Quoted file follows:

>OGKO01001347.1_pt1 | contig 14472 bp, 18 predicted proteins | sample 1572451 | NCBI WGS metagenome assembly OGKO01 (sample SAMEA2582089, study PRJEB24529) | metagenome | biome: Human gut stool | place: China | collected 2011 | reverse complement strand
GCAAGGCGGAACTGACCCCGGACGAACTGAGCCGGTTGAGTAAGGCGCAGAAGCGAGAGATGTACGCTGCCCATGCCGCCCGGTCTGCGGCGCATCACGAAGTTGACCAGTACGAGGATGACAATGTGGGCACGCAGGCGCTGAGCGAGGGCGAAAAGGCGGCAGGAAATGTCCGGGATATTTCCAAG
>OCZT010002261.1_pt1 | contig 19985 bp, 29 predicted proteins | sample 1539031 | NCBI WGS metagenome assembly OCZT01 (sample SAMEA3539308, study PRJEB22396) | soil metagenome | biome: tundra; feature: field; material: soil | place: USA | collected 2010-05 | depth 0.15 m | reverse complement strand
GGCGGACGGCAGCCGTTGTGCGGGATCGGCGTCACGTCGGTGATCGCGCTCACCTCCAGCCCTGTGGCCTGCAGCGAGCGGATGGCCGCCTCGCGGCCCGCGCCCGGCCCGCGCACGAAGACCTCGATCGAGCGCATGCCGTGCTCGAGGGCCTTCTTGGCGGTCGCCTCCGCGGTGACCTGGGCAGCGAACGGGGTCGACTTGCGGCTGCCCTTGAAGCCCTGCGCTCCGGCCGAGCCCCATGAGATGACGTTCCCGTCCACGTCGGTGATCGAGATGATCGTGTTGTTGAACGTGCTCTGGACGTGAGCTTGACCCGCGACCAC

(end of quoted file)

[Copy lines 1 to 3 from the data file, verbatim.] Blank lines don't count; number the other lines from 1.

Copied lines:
>OGKO01001347.1_pt1 | contig 14472 bp, 18 predicted proteins | sample 1572451 | NCBI WGS metagenome assembly OGKO01 (sample SAMEA2582089, study PRJEB24529) | metagenome | biome: Human gut stool | place: China | collected 2011 | reverse complement strand
GCAAGGCGGAACTGACCCCGGACGAACTGAGCCGGTTGAGTAAGGCGCAGAAGCGAGAGATGTACGCTGCCCATGCCGCCCGGTCTGCGGCGCATCACGAAGTTGACCAGTACGAGGATGACAATGTGGGCACGCAGGCGCTGAGCGAGGGCGAAAAGGCGGCAGGAAATGTCCGGGATATTTCCAAG
>OCZT010002261.1_pt1 | contig 19985 bp, 29 predicted proteins | sample 1539031 | NCBI WGS metagenome assembly OCZT01 (sample SAMEA3539308, study PRJEB22396) | soil metagenome | biome: tundra; feature: field; material: soil | place: USA | collected 2010-05 | depth 0.15 m | reverse complement strand